ESSENTIAL DON’T: Don’t be defensive when someone tries to pressure you into “just one bite” of something not in alignment with your beliefs. One of the easiest responses is, “Thank you for offering, but I’m enjoying what’s on my plate.  

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NBC legal analyst, trial lawyer, and owner of The Bloom Firm, Lisa Bloom, a vegan, hosted her most unforgettable Thanksgiving in 2013, the first year that her omnivore guests embraced a full-fledged veg feast. How did she win them over? “It helped that the [faux turkey], mushroom gravy, stuffing, sweet potatoes, almond string beans, and the boatload of pies were insanely tasty.” The final verdict: “Afterward everyone realized how nice it was not to be catatonic after the meal; full, but no one went into cardiac arrest. And no animals were harmed in our celebration of gratitude, which is what Thanksgiving is all about for me.”

Q: What question are you most often asked about your diet and how do you respond?

A: My philosophy is that I don’t actively proselytize, but if asked a direct question, I will give an honest answer. So, I often have this conversation: New Friend: Oh, you’re vegan. Why? Me: Because I love animals, so I don’t want to financially support their cruelty and deaths. NF: How does it affect your health? Me: Well, I’m 53. I run marathons, climb mountains, take long cycling trips. I almost never get sick. I take no medication. My cardiologist says I have the heart of a 20-year-old. For all that I thank my whole-food vegan diet and daily exercise regimen.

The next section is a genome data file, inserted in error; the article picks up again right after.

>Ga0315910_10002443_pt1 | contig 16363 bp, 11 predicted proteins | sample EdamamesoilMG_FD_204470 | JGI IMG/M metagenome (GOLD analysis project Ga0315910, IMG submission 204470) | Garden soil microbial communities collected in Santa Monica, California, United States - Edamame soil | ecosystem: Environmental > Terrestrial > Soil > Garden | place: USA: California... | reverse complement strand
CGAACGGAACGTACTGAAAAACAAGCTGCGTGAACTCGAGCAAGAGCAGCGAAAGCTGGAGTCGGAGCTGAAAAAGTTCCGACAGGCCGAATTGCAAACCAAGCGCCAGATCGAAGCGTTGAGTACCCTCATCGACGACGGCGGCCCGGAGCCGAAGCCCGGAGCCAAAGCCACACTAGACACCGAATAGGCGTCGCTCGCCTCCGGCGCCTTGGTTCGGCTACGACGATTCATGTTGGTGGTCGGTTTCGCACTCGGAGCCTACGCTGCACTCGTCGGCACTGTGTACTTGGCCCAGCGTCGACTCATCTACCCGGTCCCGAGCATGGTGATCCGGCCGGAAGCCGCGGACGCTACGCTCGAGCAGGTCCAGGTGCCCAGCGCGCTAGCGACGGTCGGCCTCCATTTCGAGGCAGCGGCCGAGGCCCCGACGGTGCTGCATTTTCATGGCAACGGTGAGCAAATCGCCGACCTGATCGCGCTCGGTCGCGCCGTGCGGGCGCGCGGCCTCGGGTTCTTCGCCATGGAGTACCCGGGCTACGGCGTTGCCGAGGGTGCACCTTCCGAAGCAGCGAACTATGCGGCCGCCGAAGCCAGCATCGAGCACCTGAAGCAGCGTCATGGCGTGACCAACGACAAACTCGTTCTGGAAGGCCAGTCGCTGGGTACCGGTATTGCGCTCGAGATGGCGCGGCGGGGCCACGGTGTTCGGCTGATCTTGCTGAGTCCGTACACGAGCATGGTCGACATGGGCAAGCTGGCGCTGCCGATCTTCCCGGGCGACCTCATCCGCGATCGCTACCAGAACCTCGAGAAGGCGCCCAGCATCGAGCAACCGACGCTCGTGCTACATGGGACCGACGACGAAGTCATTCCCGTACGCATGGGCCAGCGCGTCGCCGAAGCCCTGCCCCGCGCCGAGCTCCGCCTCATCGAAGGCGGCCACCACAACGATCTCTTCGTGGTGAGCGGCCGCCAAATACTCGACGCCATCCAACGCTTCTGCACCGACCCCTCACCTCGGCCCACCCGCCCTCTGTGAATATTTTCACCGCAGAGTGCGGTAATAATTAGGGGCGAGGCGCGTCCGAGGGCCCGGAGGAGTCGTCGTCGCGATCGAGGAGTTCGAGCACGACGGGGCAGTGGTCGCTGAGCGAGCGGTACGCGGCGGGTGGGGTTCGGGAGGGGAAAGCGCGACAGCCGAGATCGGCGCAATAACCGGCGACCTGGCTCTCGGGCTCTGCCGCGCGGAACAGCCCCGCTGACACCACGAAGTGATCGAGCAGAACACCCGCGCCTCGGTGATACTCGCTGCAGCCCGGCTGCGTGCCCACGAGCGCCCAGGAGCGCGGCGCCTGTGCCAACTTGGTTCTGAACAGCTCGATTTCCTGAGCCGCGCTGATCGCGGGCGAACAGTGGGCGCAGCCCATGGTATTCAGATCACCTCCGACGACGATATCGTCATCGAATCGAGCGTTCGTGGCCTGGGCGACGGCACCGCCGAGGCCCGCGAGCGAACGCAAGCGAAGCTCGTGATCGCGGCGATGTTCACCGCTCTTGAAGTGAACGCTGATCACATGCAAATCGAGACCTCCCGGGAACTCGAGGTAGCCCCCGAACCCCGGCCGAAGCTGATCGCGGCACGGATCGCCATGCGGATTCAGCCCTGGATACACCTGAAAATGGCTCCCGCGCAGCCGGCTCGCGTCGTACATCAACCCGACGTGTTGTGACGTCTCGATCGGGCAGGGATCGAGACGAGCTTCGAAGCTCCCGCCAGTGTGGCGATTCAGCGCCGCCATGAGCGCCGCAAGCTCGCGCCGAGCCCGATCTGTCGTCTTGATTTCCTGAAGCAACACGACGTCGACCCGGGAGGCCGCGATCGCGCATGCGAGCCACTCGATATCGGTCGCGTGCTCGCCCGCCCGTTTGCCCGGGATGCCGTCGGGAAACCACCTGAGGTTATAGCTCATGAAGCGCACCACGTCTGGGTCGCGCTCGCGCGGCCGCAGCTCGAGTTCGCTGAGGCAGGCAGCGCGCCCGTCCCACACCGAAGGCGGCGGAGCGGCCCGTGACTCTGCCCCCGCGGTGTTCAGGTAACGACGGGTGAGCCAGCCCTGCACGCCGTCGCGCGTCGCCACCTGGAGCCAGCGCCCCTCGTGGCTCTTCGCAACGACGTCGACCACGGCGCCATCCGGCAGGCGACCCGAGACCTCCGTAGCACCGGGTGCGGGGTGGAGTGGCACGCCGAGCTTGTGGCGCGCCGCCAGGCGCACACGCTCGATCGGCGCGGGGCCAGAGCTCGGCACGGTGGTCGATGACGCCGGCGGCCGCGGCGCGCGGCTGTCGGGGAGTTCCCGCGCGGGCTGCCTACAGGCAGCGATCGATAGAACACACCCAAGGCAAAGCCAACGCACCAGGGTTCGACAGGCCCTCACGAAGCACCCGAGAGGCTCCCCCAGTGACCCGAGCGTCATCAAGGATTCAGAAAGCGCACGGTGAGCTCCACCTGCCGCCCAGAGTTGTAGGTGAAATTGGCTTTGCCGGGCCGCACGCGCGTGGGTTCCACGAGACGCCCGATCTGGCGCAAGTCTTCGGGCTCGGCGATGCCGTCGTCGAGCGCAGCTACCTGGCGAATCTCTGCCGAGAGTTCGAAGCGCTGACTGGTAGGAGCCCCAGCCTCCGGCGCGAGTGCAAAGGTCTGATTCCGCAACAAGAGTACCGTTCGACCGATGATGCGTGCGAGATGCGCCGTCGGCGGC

Q: What are your favorite Thanksgiving dishes?

A: One Veg World’s [faux] turkey with a crispy “skin,” my Moroccan-spiced carrot dip, and my chocolate pecan pie.

ESSENTIAL DO: Offer to bring a few dishes. This is key to family happiness. Make sure they are amazing and delicious.

ESSENTIAL DON’T: Don’t apologize for being a compassionate soul, caring about your health, wanting to reverse climate change, or whatever your reason for going veg is.

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Comments on this Blog

My biggest problem at other people's tables is that you don't know if there are dairy or meat (chicken broth included) used in preparation of a dish. Asking that question of the cook is awkward and sometimes people are insulted. This happens all the time to me in restaurants too. So what to do?